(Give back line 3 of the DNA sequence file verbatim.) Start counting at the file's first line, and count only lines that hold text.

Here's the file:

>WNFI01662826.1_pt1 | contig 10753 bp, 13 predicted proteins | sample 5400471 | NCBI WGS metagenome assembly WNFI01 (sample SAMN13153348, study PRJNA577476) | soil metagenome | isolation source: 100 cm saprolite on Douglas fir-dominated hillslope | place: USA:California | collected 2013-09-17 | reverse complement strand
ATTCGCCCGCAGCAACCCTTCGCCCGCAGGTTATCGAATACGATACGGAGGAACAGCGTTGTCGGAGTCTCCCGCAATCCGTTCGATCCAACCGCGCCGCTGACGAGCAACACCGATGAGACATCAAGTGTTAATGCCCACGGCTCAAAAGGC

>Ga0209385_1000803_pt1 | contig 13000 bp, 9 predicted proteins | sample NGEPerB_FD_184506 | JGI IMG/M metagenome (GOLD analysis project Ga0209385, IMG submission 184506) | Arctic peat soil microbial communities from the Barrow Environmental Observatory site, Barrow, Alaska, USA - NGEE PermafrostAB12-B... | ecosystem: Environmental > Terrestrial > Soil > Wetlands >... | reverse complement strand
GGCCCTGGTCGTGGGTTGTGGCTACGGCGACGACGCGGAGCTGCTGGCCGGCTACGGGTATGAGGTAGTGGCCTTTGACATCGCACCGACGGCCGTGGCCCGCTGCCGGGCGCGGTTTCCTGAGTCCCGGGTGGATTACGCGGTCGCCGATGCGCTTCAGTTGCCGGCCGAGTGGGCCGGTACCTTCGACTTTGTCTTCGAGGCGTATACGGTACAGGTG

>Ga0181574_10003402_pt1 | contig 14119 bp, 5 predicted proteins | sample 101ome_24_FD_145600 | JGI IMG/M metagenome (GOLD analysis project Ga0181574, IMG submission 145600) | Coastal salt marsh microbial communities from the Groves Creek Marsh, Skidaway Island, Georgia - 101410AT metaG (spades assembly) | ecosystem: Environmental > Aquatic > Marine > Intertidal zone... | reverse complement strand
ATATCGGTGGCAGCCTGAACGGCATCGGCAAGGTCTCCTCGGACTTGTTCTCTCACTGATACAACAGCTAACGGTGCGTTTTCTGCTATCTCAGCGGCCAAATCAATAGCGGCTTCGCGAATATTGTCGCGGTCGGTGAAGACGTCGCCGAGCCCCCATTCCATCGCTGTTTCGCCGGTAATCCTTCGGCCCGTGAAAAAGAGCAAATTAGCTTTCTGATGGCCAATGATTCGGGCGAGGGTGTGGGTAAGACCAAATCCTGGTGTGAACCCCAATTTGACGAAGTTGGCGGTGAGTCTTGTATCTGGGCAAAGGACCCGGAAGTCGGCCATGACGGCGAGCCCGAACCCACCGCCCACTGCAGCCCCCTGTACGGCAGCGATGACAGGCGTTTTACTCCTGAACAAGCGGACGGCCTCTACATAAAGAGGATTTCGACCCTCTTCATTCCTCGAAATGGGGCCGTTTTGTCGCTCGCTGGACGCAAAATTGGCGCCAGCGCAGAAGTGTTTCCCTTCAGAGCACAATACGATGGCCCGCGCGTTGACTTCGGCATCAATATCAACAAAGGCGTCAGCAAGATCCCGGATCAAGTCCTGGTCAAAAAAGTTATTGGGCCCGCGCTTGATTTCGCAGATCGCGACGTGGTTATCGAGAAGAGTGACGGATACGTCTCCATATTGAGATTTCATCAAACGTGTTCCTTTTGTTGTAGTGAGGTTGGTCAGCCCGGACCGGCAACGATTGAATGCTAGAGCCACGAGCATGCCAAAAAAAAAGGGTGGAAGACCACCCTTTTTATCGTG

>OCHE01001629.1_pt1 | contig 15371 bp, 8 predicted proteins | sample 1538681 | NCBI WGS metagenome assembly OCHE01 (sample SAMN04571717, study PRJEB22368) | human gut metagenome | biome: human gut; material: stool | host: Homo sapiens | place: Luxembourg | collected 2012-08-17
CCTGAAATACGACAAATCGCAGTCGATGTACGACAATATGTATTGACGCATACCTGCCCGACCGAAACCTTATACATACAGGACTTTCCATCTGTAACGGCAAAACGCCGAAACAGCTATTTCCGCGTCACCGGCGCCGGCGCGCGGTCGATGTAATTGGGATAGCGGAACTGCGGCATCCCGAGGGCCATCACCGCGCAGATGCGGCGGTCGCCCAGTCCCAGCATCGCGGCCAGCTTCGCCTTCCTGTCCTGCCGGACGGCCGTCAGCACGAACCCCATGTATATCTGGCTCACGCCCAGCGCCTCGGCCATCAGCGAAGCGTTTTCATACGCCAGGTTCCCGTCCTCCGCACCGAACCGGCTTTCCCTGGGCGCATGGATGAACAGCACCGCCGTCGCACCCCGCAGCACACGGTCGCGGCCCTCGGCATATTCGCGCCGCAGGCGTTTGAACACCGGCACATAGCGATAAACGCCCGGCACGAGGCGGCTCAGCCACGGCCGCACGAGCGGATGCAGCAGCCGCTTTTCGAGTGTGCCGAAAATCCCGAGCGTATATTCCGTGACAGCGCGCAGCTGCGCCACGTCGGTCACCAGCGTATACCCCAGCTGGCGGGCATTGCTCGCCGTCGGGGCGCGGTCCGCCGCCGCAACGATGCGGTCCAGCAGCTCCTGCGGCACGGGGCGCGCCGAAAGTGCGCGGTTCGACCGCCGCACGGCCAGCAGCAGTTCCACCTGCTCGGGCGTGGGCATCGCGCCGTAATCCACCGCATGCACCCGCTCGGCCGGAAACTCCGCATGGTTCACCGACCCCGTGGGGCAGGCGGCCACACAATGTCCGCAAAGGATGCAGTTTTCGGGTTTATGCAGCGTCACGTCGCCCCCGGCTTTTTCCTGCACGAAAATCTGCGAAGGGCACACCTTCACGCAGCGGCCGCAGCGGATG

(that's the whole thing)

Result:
>Ga0209385_1000803_pt1 | contig 13000 bp, 9 predicted proteins | sample NGEPerB_FD_184506 | JGI IMG/M metagenome (GOLD analysis project Ga0209385, IMG submission 184506) | Arctic peat soil microbial communities from the Barrow Environmental Observatory site, Barrow, Alaska, USA - NGEE PermafrostAB12-B... | ecosystem: Environmental > Terrestrial > Soil > Wetlands >... | reverse complement strand